Not many months after he buried Grazhoffer, Father Felipe lay very ill. It may have been malaria but he suspected the village hechiceros. Now it was Father Keller’s turn to act as nurse. Fearful that Guevavi might claim a second Padre’s life, Father Keller, from Suamca, ordered Segesser to be placed on a litter. So began a nine-day trip south to Cucurpe. After an illness of five months Segesser was back at Guevavi.
As July 31, 1734, approached, Segesser arranged with Father Keller to observe the feast day of Saint Ignatius at Suamca. Father Stiger, who might have joined them, had recently been recalled from San Xavier del Bac by the Father Visitor. The two made ready but, without warning, the Indians of Soamca had deserted them. They beheld the feast of the Founder, not with joy, but tears.
Segesser hurried back to Guevavi to find his own Indians had fled into the hills, taking cattle and horses. At Bac, in Stiger’s absence, the natives, at the same time, had broken into his house and stolen everything. Again Stiger rushed north.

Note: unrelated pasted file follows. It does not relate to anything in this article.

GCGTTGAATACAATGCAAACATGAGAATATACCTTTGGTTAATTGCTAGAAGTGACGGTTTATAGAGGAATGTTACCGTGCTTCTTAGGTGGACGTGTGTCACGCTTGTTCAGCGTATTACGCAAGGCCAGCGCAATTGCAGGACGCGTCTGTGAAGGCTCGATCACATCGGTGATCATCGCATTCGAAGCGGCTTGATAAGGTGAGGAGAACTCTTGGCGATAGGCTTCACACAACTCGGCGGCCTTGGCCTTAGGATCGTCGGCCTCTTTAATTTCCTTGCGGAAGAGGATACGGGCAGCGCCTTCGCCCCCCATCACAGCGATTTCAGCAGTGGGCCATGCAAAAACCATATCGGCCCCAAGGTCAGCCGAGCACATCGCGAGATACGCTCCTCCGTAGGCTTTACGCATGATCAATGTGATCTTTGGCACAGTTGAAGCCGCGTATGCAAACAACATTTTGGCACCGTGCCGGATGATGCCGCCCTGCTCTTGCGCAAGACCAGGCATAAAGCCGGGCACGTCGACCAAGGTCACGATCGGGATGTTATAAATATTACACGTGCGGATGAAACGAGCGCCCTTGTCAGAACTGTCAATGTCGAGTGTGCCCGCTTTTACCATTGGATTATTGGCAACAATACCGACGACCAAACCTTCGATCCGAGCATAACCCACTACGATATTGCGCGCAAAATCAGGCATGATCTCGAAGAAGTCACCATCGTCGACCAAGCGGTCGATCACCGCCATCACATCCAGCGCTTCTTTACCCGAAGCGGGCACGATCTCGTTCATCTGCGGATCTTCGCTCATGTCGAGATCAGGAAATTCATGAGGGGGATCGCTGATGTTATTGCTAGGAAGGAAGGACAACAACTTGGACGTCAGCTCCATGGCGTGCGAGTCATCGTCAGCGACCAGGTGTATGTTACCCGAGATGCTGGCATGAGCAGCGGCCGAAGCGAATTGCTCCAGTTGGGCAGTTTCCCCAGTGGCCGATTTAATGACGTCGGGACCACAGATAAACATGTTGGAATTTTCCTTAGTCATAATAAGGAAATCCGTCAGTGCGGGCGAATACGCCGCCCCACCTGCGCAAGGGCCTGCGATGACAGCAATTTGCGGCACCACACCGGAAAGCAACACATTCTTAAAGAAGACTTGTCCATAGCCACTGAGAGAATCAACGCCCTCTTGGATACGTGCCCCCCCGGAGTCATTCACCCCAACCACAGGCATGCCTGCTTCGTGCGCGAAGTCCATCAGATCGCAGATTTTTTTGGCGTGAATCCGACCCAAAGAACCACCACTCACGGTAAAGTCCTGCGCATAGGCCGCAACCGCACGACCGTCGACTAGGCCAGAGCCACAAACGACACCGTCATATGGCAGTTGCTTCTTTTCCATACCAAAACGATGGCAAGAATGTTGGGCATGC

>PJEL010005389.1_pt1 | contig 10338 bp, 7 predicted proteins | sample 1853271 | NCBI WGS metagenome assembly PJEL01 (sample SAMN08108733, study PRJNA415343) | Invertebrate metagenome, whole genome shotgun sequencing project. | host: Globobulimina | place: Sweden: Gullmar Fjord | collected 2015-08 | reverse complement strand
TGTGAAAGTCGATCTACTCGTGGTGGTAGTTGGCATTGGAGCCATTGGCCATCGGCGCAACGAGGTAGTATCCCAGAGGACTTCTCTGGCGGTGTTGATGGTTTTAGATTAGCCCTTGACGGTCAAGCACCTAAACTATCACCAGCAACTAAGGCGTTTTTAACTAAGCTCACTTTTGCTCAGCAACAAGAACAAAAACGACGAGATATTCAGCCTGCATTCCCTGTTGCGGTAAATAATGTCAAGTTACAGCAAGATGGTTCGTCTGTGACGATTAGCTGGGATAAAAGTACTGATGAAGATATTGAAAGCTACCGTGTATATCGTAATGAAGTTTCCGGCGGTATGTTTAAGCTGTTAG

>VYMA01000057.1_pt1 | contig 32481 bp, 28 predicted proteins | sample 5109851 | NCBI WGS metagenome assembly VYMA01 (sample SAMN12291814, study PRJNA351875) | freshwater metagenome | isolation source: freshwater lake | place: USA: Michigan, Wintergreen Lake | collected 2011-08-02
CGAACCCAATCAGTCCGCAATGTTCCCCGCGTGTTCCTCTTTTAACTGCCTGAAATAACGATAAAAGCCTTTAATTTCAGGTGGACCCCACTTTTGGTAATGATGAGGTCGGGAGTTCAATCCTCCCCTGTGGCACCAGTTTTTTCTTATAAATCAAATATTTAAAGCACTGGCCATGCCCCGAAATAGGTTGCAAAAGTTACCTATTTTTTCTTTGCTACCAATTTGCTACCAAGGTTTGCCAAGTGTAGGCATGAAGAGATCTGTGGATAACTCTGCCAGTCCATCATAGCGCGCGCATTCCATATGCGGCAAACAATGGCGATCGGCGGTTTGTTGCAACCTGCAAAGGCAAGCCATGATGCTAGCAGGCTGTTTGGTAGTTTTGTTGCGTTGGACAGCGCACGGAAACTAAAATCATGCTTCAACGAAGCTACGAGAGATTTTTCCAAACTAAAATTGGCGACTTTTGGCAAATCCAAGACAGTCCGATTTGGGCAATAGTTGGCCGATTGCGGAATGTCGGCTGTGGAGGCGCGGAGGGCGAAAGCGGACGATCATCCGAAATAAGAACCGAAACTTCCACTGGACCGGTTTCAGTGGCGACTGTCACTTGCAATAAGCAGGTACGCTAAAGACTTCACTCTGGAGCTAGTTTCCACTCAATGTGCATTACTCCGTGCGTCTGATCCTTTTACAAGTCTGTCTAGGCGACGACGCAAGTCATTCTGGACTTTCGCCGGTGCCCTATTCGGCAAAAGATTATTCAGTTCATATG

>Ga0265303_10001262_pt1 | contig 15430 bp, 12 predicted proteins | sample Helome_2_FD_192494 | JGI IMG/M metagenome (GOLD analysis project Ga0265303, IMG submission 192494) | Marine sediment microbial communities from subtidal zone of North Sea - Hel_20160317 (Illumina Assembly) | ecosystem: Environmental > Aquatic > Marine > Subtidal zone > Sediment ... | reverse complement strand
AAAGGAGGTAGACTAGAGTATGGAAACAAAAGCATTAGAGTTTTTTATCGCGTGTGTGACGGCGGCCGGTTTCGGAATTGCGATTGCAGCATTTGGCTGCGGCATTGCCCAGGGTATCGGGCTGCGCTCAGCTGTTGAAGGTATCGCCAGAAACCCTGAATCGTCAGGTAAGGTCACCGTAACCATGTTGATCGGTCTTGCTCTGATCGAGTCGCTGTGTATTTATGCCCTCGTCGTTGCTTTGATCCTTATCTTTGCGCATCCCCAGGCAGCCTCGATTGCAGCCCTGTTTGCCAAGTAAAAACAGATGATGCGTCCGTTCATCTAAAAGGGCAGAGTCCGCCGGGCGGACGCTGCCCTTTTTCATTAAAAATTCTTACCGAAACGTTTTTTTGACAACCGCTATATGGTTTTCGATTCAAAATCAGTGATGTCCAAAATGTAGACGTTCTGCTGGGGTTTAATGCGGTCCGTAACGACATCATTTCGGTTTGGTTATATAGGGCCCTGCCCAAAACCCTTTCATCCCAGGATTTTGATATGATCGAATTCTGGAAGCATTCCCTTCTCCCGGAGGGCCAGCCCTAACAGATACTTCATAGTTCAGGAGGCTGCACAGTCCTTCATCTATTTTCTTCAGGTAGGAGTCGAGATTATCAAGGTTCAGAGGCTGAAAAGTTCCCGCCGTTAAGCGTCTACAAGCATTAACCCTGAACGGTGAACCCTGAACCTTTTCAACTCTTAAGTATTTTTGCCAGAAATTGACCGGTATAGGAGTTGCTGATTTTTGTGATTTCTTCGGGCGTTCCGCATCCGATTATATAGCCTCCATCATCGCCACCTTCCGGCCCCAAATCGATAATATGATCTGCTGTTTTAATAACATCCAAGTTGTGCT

Had the Pimas of the north wished to set back the Spanish advance, this was the time. The three precarious missions were very vulnerable. There were not enough settlers to help and as yet no presidio existed in all Pimería. The Jesuit supervisors had begun to doubt again if the Pimas could be converted and they feared for the safety of their missionaries laboring among such a restless people.
Hearing of the trouble, Captain Anza and his soldiers rushed to the scene. Already the three missionaries had started negotiating the peaceful return of the Indians. Once before, Segesser had brought the Indians back and he did it again. The cause of the flight was a rumor that the Captain was coming to kill all the Pimas. The rumor had been conceived and spread by Spaniards who wished to frighten the Indians and turn them against the Padres.